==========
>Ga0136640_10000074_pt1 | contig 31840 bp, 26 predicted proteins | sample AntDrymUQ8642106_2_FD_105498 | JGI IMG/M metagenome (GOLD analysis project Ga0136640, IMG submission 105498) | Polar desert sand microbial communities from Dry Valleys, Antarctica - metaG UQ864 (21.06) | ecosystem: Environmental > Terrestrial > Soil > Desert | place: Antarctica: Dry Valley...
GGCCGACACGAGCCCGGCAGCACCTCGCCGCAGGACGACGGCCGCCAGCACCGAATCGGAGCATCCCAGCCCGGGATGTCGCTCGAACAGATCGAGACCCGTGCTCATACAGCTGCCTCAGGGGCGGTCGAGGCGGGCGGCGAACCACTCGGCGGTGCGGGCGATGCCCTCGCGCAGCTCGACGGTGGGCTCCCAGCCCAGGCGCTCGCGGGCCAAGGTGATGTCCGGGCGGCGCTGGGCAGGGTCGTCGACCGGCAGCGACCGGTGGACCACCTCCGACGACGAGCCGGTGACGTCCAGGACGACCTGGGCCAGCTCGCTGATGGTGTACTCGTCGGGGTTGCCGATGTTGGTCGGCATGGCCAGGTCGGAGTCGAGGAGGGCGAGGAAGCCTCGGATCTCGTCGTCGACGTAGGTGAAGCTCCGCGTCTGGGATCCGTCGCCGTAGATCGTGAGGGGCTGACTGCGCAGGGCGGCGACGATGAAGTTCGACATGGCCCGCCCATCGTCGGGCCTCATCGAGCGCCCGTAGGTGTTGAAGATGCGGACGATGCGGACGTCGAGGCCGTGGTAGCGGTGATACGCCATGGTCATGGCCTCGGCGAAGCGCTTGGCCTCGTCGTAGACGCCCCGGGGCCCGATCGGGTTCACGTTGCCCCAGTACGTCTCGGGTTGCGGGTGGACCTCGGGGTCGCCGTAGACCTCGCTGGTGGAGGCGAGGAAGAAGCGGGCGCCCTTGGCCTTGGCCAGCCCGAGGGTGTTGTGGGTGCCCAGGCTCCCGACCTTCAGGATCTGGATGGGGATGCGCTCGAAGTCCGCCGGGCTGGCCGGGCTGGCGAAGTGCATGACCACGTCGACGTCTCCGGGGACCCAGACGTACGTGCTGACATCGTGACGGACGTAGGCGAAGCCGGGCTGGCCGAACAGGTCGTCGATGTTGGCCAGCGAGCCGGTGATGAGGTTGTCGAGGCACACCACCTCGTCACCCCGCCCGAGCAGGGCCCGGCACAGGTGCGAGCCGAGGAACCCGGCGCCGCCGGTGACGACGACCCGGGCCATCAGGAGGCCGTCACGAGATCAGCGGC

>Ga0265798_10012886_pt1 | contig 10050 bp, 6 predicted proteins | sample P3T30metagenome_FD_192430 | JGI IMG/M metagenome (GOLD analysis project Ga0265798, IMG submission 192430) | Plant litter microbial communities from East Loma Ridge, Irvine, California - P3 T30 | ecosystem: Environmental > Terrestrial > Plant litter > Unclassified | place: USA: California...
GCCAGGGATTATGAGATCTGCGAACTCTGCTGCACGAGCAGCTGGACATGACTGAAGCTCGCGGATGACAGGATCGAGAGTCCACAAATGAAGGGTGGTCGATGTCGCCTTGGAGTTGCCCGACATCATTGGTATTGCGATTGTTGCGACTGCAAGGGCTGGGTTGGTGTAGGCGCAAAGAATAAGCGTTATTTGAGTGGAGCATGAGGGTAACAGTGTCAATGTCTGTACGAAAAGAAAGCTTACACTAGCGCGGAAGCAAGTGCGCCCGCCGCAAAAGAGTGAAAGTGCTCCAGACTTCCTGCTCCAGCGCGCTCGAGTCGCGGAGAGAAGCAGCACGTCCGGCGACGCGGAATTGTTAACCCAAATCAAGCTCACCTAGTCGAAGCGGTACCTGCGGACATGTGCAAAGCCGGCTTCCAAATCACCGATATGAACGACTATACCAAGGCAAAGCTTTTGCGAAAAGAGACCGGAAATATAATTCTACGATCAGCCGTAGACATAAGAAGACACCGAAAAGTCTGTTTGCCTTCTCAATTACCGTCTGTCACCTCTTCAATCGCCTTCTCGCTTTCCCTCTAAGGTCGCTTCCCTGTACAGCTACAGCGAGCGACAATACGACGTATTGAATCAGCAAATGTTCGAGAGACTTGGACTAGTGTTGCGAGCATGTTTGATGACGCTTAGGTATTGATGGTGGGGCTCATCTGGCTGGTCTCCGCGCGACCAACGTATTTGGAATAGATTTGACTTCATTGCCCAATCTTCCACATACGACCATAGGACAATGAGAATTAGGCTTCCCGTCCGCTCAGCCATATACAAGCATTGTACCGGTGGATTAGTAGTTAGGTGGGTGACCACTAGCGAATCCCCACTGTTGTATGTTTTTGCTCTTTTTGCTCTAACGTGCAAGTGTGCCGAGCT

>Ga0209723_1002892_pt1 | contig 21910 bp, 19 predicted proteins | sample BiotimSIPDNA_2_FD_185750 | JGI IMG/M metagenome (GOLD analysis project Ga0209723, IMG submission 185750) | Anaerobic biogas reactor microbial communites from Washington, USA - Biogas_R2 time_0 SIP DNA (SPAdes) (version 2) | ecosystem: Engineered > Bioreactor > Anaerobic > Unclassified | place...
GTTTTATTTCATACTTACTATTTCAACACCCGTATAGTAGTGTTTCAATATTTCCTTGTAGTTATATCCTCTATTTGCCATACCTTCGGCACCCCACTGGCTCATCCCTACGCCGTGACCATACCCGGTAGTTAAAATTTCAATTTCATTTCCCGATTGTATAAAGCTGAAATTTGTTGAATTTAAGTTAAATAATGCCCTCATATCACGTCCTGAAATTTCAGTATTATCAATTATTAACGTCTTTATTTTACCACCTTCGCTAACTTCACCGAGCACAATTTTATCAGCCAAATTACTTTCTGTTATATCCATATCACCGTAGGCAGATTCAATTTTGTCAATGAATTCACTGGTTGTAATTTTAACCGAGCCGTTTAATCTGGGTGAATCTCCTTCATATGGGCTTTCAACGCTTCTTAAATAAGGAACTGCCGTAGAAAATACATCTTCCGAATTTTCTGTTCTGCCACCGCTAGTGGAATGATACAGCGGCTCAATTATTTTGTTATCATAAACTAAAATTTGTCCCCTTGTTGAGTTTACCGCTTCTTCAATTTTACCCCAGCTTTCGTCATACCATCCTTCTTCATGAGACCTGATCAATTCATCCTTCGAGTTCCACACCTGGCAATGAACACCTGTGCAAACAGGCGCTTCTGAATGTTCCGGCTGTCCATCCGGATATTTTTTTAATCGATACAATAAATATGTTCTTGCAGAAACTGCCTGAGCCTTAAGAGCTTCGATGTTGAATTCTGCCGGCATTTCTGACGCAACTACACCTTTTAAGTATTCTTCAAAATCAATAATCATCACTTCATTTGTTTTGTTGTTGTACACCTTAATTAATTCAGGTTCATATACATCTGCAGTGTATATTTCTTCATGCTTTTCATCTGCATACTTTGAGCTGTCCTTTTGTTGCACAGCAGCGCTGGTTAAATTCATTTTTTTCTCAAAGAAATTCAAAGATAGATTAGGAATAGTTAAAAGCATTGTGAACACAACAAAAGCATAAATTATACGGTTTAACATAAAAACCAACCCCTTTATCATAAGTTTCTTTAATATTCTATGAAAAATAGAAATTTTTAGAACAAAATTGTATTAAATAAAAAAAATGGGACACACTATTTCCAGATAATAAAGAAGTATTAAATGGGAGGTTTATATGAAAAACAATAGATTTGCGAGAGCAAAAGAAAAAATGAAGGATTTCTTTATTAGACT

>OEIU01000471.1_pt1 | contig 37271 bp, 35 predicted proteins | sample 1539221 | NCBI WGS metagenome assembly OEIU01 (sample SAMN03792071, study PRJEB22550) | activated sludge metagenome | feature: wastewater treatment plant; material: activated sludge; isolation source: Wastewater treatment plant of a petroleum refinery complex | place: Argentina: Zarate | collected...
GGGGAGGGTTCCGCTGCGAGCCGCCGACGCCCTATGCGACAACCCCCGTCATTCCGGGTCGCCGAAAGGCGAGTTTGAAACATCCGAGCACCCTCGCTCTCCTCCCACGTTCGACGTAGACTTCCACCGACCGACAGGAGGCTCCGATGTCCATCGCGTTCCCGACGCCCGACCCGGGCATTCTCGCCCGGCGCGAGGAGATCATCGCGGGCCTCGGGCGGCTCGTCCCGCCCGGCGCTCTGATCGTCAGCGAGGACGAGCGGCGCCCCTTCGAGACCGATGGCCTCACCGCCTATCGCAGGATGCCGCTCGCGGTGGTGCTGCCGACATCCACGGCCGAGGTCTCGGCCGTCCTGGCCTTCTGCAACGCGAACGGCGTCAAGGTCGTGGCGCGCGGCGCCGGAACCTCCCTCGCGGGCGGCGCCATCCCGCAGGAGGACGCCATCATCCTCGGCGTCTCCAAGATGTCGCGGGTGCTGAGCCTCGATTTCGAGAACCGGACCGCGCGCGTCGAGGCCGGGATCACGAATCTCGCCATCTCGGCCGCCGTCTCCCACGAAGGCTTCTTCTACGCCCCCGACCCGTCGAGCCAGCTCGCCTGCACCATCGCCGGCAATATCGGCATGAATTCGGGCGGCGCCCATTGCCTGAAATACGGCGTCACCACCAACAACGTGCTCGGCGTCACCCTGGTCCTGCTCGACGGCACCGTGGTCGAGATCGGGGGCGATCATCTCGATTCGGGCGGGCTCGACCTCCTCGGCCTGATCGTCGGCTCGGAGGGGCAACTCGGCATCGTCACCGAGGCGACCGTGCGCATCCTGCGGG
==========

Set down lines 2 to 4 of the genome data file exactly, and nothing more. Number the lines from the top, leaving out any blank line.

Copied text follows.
GGCCGACACGAGCCCGGCAGCACCTCGCCGCAGGACGACGGCCGCCAGCACCGAATCGGAGCATCCCAGCCCGGGATGTCGCTCGAACAGATCGAGACCCGTGCTCATACAGCTGCCTCAGGGGCGGTCGAGGCGGGCGGCGAACCACTCGGCGGTGCGGGCGATGCCCTCGCGCAGCTCGACGGTGGGCTCCCAGCCCAGGCGCTCGCGGGCCAAGGTGATGTCCGGGCGGCGCTGGGCAGGGTCGTCGACCGGCAGCGACCGGTGGACCACCTCCGACGACGAGCCGGTGACGTCCAGGACGACCTGGGCCAGCTCGCTGATGGTGTACTCGTCGGGGTTGCCGATGTTGGTCGGCATGGCCAGGTCGGAGTCGAGGAGGGCGAGGAAGCCTCGGATCTCGTCGTCGACGTAGGTGAAGCTCCGCGTCTGGGATCCGTCGCCGTAGATCGTGAGGGGCTGACTGCGCAGGGCGGCGACGATGAAGTTCGACATGGCCCGCCCATCGTCGGGCCTCATCGAGCGCCCGTAGGTGTTGAAGATGCGGACGATGCGGACGTCGAGGCCGTGGTAGCGGTGATACGCCATGGTCATGGCCTCGGCGAAGCGCTTGGCCTCGTCGTAGACGCCCCGGGGCCCGATCGGGTTCACGTTGCCCCAGTACGTCTCGGGTTGCGGGTGGACCTCGGGGTCGCCGTAGACCTCGCTGGTGGAGGCGAGGAAGAAGCGGGCGCCCTTGGCCTTGGCCAGCCCGAGGGTGTTGTGGGTGCCCAGGCTCCCGACCTTCAGGATCTGGATGGGGATGCGCTCGAAGTCCGCCGGGCTGGCCGGGCTGGCGAAGTGCATGACCACGTCGACGTCTCCGGGGACCCAGACGTACGTGCTGACATCGTGACGGACGTAGGCGAAGCCGGGCTGGCCGAACAGGTCGTCGATGTTGGCCAGCGAGCCGGTGATGAGGTTGTCGAGGCACACCACCTCGTCACCCCGCCCGAGCAGGGCCCGGCACAGGTGCGAGCCGAGGAACCCGGCGCCGCCGGTGACGACGACCCGGGCCATCAGGAGGCCGTCACGAGATCAGCGGC

>Ga0265798_10012886_pt1 | contig 10050 bp, 6 predicted proteins | sample P3T30metagenome_FD_192430 | JGI IMG/M metagenome (GOLD analysis project Ga0265798, IMG submission 192430) | Plant litter microbial communities from East Loma Ridge, Irvine, California - P3 T30 | ecosystem: Environmental > Terrestrial > Plant litter > Unclassified | place: USA: California...
GCCAGGGATTATGAGATCTGCGAACTCTGCTGCACGAGCAGCTGGACATGACTGAAGCTCGCGGATGACAGGATCGAGAGTCCACAAATGAAGGGTGGTCGATGTCGCCTTGGAGTTGCCCGACATCATTGGTATTGCGATTGTTGCGACTGCAAGGGCTGGGTTGGTGTAGGCGCAAAGAATAAGCGTTATTTGAGTGGAGCATGAGGGTAACAGTGTCAATGTCTGTACGAAAAGAAAGCTTACACTAGCGCGGAAGCAAGTGCGCCCGCCGCAAAAGAGTGAAAGTGCTCCAGACTTCCTGCTCCAGCGCGCTCGAGTCGCGGAGAGAAGCAGCACGTCCGGCGACGCGGAATTGTTAACCCAAATCAAGCTCACCTAGTCGAAGCGGTACCTGCGGACATGTGCAAAGCCGGCTTCCAAATCACCGATATGAACGACTATACCAAGGCAAAGCTTTTGCGAAAAGAGACCGGAAATATAATTCTACGATCAGCCGTAGACATAAGAAGACACCGAAAAGTCTGTTTGCCTTCTCAATTACCGTCTGTCACCTCTTCAATCGCCTTCTCGCTTTCCCTCTAAGGTCGCTTCCCTGTACAGCTACAGCGAGCGACAATACGACGTATTGAATCAGCAAATGTTCGAGAGACTTGGACTAGTGTTGCGAGCATGTTTGATGACGCTTAGGTATTGATGGTGGGGCTCATCTGGCTGGTCTCCGCGCGACCAACGTATTTGGAATAGATTTGACTTCATTGCCCAATCTTCCACATACGACCATAGGACAATGAGAATTAGGCTTCCCGTCCGCTCAGCCATATACAAGCATTGTACCGGTGGATTAGTAGTTAGGTGGGTGACCACTAGCGAATCCCCACTGTTGTATGTTTTTGCTCTTTTTGCTCTAACGTGCAAGTGTGCCGAGCT